Bette Davis in "Of Human Bondage."

Bette Davis in "Of Human Bondage."

Films like "Of Human Bondage,"  (1934), featured Bette Davis as a low class waitress with no moral character. She says, "Just because I’m only a waitress doesn’t mean I can’t be a lady.”

Joan Crawford’s wise and efficient waitress in "Mildred Pierce" (1945), was a refreshingly powerful portrait of a woman who used waitressing as a platform for her success.

Joan Crawford in "Mildred Pierce"

Joan Crawford in "Mildred Pierce"

In "Five Easy Pieces" (1970) a waitress stands up to Jack Nicholson who tries to get around the "no substitutions" policy.

Scene from "Five Easy Pieces"

Scene from "Five Easy Pieces"

Jack Nicholson: "I'd like a plain omelet, no potatoes, tomatoes instead. A cup of coffee and toast."

Waitress, pointing to his menu: "No substitutions. I don't make the rules," 

Jack Nicholson: "OK, I'll make it as easy for you as I can. I'd like an omelet, plain. And a chicken salad sandwich on wheat toast. No mayonnaise, no butter, no lettuce. And a cup of coffee."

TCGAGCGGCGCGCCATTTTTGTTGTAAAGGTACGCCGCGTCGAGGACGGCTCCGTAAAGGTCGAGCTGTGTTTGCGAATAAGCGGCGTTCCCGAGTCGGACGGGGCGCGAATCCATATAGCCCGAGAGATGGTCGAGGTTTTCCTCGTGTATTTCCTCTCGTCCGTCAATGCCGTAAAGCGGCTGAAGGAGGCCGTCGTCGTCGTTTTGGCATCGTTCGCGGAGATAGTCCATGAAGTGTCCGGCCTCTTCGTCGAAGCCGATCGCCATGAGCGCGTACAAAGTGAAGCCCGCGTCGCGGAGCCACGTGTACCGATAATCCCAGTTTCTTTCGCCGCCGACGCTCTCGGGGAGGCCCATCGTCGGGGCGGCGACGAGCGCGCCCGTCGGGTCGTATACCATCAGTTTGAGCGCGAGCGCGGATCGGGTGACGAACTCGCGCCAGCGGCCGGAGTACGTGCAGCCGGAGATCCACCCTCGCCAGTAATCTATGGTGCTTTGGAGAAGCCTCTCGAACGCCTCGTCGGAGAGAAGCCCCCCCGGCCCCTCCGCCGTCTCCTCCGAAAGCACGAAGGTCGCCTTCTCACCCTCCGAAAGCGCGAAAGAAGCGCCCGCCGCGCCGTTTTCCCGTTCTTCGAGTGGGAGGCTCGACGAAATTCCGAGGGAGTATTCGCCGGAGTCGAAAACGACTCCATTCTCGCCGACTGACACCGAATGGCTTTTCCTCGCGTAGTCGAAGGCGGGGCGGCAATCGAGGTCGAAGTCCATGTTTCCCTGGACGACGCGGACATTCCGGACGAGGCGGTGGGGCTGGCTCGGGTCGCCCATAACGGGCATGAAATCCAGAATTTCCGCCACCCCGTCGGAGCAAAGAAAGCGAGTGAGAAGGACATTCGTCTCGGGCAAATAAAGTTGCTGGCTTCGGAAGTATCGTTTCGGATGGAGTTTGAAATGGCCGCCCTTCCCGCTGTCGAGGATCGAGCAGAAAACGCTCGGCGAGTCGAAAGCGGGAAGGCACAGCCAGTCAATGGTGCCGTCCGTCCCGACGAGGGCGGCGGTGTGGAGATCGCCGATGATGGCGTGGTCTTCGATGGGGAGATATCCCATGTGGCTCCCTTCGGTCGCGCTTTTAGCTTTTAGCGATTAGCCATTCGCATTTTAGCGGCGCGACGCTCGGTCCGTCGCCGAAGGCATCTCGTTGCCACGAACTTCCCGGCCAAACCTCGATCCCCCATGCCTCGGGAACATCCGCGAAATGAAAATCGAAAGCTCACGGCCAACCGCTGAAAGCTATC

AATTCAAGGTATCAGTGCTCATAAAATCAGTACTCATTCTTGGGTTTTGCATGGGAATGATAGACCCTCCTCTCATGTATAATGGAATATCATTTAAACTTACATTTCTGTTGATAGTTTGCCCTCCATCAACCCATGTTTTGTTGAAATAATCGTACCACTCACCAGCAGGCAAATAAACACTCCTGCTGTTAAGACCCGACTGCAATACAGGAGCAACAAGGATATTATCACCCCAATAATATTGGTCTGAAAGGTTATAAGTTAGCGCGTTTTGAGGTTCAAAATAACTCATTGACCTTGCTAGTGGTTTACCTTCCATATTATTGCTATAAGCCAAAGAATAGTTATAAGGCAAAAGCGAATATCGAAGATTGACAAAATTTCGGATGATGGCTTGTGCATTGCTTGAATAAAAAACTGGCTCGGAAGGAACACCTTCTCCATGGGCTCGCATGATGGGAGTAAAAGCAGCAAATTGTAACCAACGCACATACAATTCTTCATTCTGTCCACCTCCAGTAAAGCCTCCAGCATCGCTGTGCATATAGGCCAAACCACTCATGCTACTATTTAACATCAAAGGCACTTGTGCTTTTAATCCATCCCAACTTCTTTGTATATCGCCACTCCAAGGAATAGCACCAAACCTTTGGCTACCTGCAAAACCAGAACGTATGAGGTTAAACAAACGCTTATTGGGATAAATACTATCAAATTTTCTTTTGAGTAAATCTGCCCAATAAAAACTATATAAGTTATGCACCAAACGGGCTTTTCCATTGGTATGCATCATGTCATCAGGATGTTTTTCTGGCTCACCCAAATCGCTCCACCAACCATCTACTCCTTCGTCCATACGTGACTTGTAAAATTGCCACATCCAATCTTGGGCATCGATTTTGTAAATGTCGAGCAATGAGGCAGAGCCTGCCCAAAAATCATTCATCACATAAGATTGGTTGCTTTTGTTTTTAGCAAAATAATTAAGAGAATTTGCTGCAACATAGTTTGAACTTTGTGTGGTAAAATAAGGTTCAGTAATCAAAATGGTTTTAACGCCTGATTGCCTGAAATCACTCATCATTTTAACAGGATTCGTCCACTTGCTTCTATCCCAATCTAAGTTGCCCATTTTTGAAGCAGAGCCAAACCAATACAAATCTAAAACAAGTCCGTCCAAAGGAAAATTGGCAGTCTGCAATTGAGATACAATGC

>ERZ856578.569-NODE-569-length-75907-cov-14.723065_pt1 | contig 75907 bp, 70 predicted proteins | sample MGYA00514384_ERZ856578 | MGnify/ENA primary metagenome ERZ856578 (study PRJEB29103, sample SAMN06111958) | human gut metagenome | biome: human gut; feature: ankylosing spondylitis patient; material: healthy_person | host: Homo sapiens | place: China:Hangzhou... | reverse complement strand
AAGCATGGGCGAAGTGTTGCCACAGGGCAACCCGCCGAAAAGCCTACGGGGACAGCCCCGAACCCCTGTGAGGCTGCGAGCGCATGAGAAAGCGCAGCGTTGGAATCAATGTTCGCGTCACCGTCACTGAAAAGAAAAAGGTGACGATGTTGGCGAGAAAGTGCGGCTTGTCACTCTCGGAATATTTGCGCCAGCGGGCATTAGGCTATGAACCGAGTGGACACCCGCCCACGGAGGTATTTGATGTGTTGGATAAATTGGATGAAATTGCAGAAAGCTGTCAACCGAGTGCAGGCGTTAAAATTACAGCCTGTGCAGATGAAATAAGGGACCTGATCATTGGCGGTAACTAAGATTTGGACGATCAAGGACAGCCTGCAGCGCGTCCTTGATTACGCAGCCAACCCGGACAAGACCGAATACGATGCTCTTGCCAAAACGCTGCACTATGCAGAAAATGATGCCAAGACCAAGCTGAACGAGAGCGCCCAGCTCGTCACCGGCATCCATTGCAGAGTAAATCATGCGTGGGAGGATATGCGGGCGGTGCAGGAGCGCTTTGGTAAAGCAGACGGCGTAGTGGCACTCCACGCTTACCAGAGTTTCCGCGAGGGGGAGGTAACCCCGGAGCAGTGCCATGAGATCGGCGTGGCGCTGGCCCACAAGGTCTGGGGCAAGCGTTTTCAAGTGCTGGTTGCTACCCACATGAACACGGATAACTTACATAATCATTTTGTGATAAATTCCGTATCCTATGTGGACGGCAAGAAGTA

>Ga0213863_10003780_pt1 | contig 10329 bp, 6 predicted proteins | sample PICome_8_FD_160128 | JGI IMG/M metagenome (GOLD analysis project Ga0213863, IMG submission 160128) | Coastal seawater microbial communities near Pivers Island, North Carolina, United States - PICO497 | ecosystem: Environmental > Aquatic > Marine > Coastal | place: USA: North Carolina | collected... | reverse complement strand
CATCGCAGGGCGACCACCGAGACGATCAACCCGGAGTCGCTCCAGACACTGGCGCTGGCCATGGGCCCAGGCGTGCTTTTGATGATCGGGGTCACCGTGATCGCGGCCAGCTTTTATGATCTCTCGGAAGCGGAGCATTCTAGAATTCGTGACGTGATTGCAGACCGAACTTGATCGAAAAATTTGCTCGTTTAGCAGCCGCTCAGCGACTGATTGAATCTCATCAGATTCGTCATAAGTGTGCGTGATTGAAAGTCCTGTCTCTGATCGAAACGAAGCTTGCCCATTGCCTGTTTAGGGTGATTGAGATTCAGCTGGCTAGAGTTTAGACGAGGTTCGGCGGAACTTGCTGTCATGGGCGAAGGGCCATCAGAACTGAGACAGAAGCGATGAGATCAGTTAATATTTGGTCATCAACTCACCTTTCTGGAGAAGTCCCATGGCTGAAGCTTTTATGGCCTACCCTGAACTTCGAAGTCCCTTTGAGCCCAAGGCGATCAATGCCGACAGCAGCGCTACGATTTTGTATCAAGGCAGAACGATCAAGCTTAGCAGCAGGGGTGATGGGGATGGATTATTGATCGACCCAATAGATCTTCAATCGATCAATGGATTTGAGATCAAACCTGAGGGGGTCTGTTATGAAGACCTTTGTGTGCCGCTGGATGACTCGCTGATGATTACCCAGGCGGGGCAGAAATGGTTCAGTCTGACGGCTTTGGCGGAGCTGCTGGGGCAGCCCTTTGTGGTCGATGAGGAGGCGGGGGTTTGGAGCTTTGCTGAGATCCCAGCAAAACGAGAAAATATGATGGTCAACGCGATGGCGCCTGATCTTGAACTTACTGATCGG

Waitress: "A No. 2, chicken sal sand. Hold the butter, the lettuce and the mayonnaise. And a cup of coffee. Anything else?"

Jack Nicholson: "Yeah, now all you have to do is hold the chicken, bring me the toast, give me a check for the chicken salad sandwich, and you haven't broken any rules."

Waitress: "You want me to hold the chicken, huh?"

Jack Nicholson: "I want you to hold it between your knees."

Waitress, pointing to the right-to-serve sign: "Do you see that sign, sir? I guess you'll all have to leave. I'm not taking any more of your smartness and sarcasm."

 

Whether it’s Madge selling dish soap on TV or other memorable waitresses in film such as "Bagdad Café," Michelle Pfeiffer in "Frankie & Johnny" and Helen Hunt in "As Good As it Gets," diner waitresses continue to be a staple in the American media.

Here is Lily Tomlin playing a trailer park waitress in Robert Altman’s "Short Cuts" (1993)